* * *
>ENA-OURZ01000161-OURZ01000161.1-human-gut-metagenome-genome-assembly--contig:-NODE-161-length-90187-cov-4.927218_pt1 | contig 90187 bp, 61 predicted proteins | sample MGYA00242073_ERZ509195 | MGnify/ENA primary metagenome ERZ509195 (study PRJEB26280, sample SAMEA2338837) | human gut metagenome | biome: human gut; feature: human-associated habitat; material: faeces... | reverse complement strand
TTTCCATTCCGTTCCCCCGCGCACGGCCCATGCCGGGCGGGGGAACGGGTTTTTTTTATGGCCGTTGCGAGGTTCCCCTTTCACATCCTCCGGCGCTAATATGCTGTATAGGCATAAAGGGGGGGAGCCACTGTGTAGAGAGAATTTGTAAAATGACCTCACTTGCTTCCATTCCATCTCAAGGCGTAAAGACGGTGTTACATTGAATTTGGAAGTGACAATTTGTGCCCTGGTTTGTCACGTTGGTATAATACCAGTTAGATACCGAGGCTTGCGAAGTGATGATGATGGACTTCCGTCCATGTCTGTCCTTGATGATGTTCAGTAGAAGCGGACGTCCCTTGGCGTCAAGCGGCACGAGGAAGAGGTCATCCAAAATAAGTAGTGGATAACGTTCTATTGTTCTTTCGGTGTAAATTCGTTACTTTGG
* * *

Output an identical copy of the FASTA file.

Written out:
>ENA-OURZ01000161-OURZ01000161.1-human-gut-metagenome-genome-assembly--contig:-NODE-161-length-90187-cov-4.927218_pt1 | contig 90187 bp, 61 predicted proteins | sample MGYA00242073_ERZ509195 | MGnify/ENA primary metagenome ERZ509195 (study PRJEB26280, sample SAMEA2338837) | human gut metagenome | biome: human gut; feature: human-associated habitat; material: faeces... | reverse complement strand
TTTCCATTCCGTTCCCCCGCGCACGGCCCATGCCGGGCGGGGGAACGGGTTTTTTTTATGGCCGTTGCGAGGTTCCCCTTTCACATCCTCCGGCGCTAATATGCTGTATAGGCATAAAGGGGGGGAGCCACTGTGTAGAGAGAATTTGTAAAATGACCTCACTTGCTTCCATTCCATCTCAAGGCGTAAAGACGGTGTTACATTGAATTTGGAAGTGACAATTTGTGCCCTGGTTTGTCACGTTGGTATAATACCAGTTAGATACCGAGGCTTGCGAAGTGATGATGATGGACTTCCGTCCATGTCTGTCCTTGATGATGTTCAGTAGAAGCGGACGTCCCTTGGCGTCAAGCGGCACGAGGAAGAGGTCATCCAAAATAAGTAGTGGATAACGTTCTATTGTTCTTTCGGTGTAAATTCGTTACTTTGG